Murder Your Shortcuts

I never really understood cooking properly until I learned about what the French call “mise en place”. It means literally, “putting in place”. It’s the process of gathering everything for cooking before the actual cooking happens.

With mise en place, the recipes to be made are reviewed, and ingredients are measured out. Vegetables, spices, and meats are washed and chopped, arranged to be used. The equipment to be used is heated, and the chef prepares for the process of cooking.

This process allows cooks to focus their minds on cooking once everything has been set. Everything comes out in logical steps, and cooking becomes merely the process of following the ingredients.

Curry Mise En Place

So why doesn’t mise en place happen with every meal cooked?

Because our minds think we’re smarter than that. They trick us into believing the process of preparing our ingredients and getting ready for proper work is a waste of energy. That we should instead just get on with the cooking, and forget about the ritual surrounding proper cooking.

These shortcut meals never end up working properly. ¬†Inevitably, I’ve forgotten something in my process, and have an oh shit moment. Then I change things and realize the meal now needs saving. The process of trying to save the meal usually ends up ruining it.

Mise en place is really about something deeper, it’s about focusing on the process and slowing down. It’s a practical formula for introducing focus and quality in the preparation of food.

I’ve begun working towards a mise en place for my programming. A way to prepare myself for the process of producing code that functions, lasts, and does its job well. Work which stands with the absence of shortcuts. Work which just is quality.

Mise en Place for Programmers

The first change happens before I even sit down, or look at my computer. When I know I’m going to be coding, I put on my professional, coding outfit. This is khakis and a button down, with black socks and dress shoes.

It’s a signal to myself that serious work will be taking place shortly, and that my mind should begin to focus itself.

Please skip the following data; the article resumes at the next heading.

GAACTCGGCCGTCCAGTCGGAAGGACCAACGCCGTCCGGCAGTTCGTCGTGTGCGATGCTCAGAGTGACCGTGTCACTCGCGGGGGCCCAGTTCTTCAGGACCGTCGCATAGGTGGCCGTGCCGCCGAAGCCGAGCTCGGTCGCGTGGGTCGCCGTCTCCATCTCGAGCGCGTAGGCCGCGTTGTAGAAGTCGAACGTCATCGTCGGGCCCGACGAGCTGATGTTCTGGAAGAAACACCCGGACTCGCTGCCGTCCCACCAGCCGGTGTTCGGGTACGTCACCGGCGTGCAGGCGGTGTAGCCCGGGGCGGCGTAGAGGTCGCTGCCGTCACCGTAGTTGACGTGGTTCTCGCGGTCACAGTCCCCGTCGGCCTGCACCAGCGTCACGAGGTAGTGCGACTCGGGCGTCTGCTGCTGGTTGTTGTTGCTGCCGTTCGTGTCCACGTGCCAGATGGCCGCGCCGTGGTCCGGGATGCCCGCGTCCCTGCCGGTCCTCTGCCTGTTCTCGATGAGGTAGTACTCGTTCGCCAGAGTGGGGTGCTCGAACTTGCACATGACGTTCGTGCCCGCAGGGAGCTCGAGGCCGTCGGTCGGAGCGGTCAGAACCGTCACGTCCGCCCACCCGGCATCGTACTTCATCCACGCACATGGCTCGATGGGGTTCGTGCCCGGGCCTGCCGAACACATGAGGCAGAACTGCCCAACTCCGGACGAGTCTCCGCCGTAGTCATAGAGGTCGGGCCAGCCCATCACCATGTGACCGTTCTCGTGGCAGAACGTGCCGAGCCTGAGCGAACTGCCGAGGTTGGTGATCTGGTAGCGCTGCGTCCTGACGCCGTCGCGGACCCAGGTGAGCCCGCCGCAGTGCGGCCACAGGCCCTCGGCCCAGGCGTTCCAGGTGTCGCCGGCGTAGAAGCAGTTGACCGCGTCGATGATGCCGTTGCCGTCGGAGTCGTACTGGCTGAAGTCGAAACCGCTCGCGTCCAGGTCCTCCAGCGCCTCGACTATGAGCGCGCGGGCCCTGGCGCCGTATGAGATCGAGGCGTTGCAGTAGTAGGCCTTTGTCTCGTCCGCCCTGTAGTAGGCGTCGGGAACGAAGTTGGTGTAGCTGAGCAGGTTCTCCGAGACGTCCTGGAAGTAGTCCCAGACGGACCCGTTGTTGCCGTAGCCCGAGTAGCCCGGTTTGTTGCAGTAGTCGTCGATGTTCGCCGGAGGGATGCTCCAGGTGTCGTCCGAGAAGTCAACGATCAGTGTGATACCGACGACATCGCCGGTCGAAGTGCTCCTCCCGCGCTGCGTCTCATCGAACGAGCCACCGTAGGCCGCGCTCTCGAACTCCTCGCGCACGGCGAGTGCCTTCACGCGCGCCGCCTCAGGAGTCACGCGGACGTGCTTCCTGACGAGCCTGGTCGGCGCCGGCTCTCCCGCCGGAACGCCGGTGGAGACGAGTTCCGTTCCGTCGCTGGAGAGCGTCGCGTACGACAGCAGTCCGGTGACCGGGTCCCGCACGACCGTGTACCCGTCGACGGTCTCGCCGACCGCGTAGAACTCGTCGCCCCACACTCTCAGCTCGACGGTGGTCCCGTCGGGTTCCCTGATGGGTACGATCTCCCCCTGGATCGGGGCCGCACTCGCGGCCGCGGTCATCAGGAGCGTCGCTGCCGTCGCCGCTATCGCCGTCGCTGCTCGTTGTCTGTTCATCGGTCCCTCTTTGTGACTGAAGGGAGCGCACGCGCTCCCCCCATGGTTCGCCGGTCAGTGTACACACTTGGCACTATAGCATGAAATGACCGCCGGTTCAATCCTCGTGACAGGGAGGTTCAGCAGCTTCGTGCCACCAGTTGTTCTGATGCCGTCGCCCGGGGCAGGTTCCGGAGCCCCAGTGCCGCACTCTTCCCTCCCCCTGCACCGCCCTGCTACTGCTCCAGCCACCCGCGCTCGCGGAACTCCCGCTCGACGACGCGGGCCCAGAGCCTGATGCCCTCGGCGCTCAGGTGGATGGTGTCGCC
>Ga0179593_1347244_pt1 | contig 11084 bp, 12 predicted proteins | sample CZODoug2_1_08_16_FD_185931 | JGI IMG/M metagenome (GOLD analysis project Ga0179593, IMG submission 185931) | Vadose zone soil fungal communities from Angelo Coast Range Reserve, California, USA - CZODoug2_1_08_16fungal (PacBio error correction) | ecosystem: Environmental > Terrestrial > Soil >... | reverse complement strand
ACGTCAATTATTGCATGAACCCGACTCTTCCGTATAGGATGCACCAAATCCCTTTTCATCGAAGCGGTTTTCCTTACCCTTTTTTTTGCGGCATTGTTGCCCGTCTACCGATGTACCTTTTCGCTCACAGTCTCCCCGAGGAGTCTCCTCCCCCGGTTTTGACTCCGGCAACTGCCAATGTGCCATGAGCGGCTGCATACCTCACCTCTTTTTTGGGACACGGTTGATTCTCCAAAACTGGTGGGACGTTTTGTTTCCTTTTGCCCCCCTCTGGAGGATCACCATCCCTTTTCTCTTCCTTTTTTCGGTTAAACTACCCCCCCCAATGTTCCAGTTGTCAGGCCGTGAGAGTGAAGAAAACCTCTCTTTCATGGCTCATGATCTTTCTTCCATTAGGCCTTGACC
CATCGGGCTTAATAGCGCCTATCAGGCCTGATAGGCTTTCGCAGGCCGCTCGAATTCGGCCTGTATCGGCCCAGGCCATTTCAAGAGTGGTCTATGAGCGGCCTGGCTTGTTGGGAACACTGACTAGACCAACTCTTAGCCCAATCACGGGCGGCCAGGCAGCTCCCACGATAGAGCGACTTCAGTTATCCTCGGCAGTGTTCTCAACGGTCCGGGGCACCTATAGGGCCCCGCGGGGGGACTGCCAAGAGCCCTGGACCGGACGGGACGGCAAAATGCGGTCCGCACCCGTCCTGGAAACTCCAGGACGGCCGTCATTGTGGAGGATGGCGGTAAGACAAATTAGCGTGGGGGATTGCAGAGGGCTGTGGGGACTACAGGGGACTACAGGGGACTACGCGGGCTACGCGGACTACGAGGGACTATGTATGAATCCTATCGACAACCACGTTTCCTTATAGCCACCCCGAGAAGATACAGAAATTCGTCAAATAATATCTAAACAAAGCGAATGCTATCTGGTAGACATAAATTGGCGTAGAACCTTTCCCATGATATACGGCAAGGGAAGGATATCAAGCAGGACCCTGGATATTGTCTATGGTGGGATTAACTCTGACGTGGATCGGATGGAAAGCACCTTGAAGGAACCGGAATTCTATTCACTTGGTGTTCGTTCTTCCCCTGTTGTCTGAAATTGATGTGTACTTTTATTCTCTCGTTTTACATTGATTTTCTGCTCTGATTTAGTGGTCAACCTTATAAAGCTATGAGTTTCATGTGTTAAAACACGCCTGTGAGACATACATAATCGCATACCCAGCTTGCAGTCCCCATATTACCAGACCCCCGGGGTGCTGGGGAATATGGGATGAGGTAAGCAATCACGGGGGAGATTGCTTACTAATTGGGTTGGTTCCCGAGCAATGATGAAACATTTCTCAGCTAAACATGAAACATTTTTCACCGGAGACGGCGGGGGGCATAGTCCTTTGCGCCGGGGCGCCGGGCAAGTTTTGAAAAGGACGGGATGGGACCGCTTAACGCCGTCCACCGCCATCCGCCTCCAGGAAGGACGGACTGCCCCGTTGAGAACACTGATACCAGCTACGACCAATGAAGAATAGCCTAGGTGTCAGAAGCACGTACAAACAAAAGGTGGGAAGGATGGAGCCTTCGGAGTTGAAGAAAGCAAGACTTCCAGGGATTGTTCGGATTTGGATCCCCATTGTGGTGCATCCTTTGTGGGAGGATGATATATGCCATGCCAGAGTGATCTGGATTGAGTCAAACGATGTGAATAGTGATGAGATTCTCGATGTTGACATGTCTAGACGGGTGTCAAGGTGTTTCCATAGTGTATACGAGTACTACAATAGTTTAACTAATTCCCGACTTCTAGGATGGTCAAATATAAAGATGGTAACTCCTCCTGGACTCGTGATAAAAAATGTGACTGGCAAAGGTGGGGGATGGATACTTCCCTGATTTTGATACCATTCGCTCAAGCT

Next, I focus on my workspace. Before coding, I’ll completely clean off my coding area, until it’s immaculate, with just the things I’ll need for the coding session. Usually that’s a journal with a list of problems to tackle, a pen, and a mug of (decaf) coffee.

I’ll then go through my list, deciding which of the problems is most crucial for the goals I’ve set for the day. Once decided, I’m fully committed to finishing the problem before I get up again.

On my computer, an open Emacs window in fullscreen mode with org-mode in two windows to log my thought processes as I approach the problem. I enter the date into an org-mode window before I begin working, and then I open up a terminal and start up the virtualenv I’ll be working with. If I’m working with virtual machines, I boot them up.

I’ll also open up the documentation for what I’ll be working on.

When it’s time to work, the phone gets silenced, and I block off a chunk of time. The problem to be tackled must be done within the time frame, and running over time is not allowed.

As a reward for focused effort, I give myself time for a walk, and possibly a small snack.

In these patterns, I’m creating a ritual, a way for the process of coding and building something of quality¬†to come through naturally. I want the world of my code surrounded in quality and focus.

If left alone, our minds begin to wander and look for shortcuts. We think we can get around the necessary work with just a little cheating. It can manifest as running a stop sign, leaving dirty dishes in the sink too long, or leaving an ugly hack in production code. Either way, the shortcuts end up biting us in the ass inevitably, and we wonder what we were thinking.

So make your bed and floss your teeth. Stop completely. Incorporate the process of quality into every aspect of your life. Your code will thank you.

 

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